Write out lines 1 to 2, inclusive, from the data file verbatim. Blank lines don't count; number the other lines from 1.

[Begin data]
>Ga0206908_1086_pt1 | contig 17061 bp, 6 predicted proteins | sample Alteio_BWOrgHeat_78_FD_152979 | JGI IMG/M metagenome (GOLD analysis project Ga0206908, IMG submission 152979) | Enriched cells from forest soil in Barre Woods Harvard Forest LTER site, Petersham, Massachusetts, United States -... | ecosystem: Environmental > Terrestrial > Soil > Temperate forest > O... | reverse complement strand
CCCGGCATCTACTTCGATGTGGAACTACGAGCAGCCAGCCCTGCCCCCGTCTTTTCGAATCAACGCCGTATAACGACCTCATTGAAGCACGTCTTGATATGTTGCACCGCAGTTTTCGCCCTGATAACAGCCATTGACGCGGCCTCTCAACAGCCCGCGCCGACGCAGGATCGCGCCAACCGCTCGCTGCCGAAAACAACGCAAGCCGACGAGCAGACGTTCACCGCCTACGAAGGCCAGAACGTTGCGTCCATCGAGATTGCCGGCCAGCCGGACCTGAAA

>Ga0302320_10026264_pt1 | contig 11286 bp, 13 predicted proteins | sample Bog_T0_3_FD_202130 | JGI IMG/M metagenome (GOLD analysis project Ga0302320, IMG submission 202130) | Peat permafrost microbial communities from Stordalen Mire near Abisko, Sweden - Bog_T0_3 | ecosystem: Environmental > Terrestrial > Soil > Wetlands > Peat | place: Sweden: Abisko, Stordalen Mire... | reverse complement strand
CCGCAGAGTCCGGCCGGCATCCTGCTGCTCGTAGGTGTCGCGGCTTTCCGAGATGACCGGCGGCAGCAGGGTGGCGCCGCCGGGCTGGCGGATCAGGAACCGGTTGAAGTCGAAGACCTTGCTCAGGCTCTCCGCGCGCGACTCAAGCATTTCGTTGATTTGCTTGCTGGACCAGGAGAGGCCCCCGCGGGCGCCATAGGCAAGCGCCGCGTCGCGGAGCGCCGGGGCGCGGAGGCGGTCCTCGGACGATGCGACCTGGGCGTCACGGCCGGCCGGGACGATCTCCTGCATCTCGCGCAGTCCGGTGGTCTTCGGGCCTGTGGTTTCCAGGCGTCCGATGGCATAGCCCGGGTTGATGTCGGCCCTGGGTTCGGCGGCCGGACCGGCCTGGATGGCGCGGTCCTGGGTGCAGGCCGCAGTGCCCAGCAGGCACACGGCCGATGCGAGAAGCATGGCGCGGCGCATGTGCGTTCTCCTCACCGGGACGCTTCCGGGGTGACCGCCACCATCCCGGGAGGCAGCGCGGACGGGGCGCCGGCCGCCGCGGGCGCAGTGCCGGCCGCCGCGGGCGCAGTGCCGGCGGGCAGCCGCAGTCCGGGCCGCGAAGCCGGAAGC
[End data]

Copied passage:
>Ga0206908_1086_pt1 | contig 17061 bp, 6 predicted proteins | sample Alteio_BWOrgHeat_78_FD_152979 | JGI IMG/M metagenome (GOLD analysis project Ga0206908, IMG submission 152979) | Enriched cells from forest soil in Barre Woods Harvard Forest LTER site, Petersham, Massachusetts, United States -... | ecosystem: Environmental > Terrestrial > Soil > Temperate forest > O... | reverse complement strand
CCCGGCATCTACTTCGATGTGGAACTACGAGCAGCCAGCCCTGCCCCCGTCTTTTCGAATCAACGCCGTATAACGACCTCATTGAAGCACGTCTTGATATGTTGCACCGCAGTTTTCGCCCTGATAACAGCCATTGACGCGGCCTCTCAACAGCCCGCGCCGACGCAGGATCGCGCCAACCGCTCGCTGCCGAAAACAACGCAAGCCGACGAGCAGACGTTCACCGCCTACGAAGGCCAGAACGTTGCGTCCATCGAGATTGCCGGCCAGCCGGACCTGAAA